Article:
Public procurement in Tunisia represents 15% of the country’s GDP and 40% of the national budget and is at the forefront of the crisis response to ensure the urgent and rapid supply of critical goods, as well as the delivery of public services, particularly health services. The COVID-19 crisis creates, however, challenges of responsiveness, accountability and equitability for governments in terms of public procurement and delivery of critical goods and services.
To that end, the project works to enhance the resilience of Tunisia’s public procurement system and processes and to empower citizens to keep their local public services accountable. In parallel, it supports civil society-led initiatives to help address the needs of the most vulnerable.
- Public procurement: public service delivery is improved thanks to enhanced public procurement procedures at the municipal level, greater resilience of emergency procurement processes in pilot entities (Sahloul Hospital and SONEDE), and the creation of e-learning modules for public buyers and supplier to encourage the uptake of the e-procurement platform TUNEPS.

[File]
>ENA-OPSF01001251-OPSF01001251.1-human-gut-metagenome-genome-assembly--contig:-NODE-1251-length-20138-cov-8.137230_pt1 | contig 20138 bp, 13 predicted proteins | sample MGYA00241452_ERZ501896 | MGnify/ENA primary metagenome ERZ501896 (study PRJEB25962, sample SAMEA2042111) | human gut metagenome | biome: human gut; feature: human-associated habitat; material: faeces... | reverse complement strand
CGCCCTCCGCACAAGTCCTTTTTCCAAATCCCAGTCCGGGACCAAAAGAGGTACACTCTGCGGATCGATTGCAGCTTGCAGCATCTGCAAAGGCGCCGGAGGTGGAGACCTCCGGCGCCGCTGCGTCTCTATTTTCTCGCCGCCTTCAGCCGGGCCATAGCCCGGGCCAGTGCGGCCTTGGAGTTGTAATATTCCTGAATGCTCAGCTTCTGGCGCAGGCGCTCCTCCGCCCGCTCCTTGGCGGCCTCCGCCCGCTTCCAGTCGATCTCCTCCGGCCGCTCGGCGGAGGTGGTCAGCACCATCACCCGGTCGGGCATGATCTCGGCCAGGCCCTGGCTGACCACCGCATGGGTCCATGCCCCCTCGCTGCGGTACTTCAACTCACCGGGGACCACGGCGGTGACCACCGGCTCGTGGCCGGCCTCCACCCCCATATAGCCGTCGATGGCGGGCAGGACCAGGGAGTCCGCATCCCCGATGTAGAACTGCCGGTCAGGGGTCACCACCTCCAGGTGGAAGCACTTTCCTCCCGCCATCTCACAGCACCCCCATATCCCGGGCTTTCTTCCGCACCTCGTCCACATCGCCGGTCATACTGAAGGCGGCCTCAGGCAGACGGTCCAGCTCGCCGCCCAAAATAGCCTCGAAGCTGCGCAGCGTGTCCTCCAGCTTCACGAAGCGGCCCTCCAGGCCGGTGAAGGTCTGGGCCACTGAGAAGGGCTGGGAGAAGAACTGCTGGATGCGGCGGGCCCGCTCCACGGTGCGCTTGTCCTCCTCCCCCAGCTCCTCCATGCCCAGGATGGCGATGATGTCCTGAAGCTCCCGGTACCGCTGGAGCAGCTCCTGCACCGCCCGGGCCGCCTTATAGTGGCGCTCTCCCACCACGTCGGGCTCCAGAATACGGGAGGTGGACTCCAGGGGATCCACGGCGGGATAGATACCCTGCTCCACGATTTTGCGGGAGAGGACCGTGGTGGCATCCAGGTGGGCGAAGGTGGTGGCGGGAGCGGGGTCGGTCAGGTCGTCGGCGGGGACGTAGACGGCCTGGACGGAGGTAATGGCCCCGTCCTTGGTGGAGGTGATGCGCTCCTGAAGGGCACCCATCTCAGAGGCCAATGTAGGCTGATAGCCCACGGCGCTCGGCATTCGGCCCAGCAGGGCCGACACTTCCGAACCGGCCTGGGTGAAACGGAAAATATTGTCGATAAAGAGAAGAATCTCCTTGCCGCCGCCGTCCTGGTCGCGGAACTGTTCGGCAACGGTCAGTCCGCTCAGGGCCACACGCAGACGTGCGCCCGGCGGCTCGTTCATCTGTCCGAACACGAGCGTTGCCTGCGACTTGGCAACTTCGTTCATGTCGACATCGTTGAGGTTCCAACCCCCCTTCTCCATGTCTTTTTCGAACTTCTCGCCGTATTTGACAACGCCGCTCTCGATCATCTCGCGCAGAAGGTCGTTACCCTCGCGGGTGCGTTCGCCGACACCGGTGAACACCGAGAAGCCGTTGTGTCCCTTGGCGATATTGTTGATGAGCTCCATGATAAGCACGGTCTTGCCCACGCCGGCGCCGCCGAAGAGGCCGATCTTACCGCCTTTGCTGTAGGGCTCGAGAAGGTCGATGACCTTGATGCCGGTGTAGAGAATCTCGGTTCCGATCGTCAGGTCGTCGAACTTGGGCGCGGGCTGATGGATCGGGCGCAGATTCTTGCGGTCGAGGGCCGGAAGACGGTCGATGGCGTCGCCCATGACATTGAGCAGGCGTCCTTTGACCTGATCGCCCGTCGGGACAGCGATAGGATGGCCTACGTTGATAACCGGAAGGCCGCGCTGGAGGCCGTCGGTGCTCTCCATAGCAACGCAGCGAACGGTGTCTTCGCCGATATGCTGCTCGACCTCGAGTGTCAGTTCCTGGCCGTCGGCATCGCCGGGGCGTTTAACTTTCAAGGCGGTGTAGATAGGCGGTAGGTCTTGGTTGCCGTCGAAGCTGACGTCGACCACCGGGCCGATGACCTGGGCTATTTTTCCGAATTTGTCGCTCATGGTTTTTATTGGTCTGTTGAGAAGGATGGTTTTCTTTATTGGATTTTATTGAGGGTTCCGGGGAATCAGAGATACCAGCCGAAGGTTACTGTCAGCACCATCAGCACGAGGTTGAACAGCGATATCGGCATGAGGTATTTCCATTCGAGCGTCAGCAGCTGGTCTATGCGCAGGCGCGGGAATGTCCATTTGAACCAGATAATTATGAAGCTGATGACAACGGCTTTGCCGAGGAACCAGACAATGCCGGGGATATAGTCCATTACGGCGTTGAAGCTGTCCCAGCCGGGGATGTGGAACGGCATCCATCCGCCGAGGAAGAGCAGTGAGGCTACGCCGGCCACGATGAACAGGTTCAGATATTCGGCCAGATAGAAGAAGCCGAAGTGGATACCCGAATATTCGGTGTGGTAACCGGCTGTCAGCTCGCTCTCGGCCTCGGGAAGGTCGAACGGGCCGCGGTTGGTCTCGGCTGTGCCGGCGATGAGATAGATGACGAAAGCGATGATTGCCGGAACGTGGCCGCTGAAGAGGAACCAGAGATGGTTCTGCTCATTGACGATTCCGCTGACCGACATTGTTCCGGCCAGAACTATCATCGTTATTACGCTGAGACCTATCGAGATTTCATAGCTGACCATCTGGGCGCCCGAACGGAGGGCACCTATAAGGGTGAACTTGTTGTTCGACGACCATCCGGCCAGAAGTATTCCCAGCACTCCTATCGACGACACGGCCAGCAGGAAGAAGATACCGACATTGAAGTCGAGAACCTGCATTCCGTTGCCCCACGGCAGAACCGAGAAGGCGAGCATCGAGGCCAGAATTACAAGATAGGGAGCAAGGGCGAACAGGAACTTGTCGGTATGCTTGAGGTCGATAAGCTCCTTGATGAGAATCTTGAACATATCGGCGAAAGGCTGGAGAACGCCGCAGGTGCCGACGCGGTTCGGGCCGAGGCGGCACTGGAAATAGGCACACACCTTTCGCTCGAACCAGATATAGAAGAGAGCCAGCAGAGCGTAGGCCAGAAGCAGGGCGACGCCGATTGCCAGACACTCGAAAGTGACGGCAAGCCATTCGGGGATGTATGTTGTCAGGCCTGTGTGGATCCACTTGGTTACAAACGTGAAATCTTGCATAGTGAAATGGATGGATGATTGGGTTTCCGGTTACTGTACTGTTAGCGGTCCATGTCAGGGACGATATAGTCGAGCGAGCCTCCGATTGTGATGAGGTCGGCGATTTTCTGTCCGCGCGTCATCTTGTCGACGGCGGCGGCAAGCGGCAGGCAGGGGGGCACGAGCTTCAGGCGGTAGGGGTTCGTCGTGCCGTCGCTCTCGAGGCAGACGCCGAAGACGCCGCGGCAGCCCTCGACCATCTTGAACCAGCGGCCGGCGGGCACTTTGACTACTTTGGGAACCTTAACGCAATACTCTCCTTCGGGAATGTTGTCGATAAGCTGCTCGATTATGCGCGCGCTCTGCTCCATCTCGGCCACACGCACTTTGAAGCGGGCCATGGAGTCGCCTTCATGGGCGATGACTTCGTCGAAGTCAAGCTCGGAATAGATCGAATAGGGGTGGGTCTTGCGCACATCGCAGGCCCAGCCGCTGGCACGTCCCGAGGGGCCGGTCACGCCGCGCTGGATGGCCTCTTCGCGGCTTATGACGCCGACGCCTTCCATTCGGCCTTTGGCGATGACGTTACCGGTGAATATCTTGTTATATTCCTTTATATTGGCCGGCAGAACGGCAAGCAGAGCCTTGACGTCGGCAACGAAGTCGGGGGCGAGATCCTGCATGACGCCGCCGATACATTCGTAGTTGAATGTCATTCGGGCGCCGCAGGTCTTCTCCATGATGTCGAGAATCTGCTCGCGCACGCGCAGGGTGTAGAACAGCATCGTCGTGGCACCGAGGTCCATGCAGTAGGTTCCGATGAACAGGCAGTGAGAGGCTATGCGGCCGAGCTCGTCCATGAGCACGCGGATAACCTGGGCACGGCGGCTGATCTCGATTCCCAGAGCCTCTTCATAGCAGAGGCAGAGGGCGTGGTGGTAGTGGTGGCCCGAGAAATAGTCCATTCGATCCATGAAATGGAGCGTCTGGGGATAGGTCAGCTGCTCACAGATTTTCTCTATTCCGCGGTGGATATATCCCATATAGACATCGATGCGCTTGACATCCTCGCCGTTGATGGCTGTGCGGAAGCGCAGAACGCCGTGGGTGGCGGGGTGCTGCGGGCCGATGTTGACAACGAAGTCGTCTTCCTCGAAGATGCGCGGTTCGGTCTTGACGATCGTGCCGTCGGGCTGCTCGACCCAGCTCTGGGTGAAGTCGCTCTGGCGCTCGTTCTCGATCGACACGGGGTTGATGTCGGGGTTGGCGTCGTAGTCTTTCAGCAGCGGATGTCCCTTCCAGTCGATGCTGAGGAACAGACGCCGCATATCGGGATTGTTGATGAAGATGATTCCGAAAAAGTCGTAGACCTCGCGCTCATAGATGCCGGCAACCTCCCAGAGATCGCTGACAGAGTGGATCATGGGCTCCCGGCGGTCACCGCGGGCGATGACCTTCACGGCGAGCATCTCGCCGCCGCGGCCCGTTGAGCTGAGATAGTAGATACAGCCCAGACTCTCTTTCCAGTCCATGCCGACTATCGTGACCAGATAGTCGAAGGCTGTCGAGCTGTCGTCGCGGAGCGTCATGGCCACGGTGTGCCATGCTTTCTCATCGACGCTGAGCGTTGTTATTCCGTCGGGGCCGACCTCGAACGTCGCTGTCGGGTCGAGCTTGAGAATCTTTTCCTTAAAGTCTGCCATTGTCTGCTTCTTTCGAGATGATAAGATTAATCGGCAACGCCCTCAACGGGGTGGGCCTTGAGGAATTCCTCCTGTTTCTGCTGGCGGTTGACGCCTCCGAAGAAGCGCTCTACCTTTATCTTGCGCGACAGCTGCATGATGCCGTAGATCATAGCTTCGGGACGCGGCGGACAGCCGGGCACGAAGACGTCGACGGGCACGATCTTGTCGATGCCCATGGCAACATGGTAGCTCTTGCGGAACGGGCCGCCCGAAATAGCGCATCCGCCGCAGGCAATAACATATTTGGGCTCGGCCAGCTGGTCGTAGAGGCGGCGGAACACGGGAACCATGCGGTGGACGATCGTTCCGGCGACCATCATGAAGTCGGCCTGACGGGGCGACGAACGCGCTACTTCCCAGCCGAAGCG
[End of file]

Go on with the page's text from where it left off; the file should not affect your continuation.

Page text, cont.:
- Citizen feedback: citizens are empowered to provide their feedback on local public service delivery and ensure its responsiveness to vulnerable groups’ needs through mechanisms including citizen charters, a digital application for citizen reporting on the respect of sanitary measures, and a survey conducted by local CSOs about citizens’ satisfaction with the quality of local public services and procurement.
- Civil society: The capacities of local civil society organisations are strengthened and they are empowered to participate to the national effort in support of vulnerable groups in response to the COVID-19 crisis through technical and financial support to initiatives that deliver vital assistance to the most marginalised. See brochure.